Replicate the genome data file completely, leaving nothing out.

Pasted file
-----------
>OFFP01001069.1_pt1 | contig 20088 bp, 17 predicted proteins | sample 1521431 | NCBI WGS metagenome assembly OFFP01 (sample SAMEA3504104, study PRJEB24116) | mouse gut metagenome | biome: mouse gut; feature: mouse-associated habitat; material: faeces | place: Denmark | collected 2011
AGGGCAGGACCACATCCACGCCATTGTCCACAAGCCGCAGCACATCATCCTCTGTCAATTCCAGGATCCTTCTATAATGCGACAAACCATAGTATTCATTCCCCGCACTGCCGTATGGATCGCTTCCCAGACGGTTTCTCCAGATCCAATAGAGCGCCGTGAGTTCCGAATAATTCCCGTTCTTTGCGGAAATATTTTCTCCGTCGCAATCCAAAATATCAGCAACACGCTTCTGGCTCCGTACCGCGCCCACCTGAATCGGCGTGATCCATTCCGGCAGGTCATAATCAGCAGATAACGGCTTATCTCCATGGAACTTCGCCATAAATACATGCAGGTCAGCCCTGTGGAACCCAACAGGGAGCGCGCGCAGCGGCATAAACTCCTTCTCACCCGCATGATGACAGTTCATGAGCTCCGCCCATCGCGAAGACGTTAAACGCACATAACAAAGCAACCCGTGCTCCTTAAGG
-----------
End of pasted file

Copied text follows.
>OFFP01001069.1_pt1 | contig 20088 bp, 17 predicted proteins | sample 1521431 | NCBI WGS metagenome assembly OFFP01 (sample SAMEA3504104, study PRJEB24116) | mouse gut metagenome | biome: mouse gut; feature: mouse-associated habitat; material: faeces | place: Denmark | collected 2011
AGGGCAGGACCACATCCACGCCATTGTCCACAAGCCGCAGCACATCATCCTCTGTCAATTCCAGGATCCTTCTATAATGCGACAAACCATAGTATTCATTCCCCGCACTGCCGTATGGATCGCTTCCCAGACGGTTTCTCCAGATCCAATAGAGCGCCGTGAGTTCCGAATAATTCCCGTTCTTTGCGGAAATATTTTCTCCGTCGCAATCCAAAATATCAGCAACACGCTTCTGGCTCCGTACCGCGCCCACCTGAATCGGCGTGATCCATTCCGGCAGGTCATAATCAGCAGATAACGGCTTATCTCCATGGAACTTCGCCATAAATACATGCAGGTCAGCCCTGTGGAACCCAACAGGGAGCGCGCGCAGCGGCATAAACTCCTTCTCACCCGCATGATGACAGTTCATGAGCTCCGCCCATCGCGAAGACGTTAAACGCACATAACAAAGCAACCCGTGCTCCTTAAGG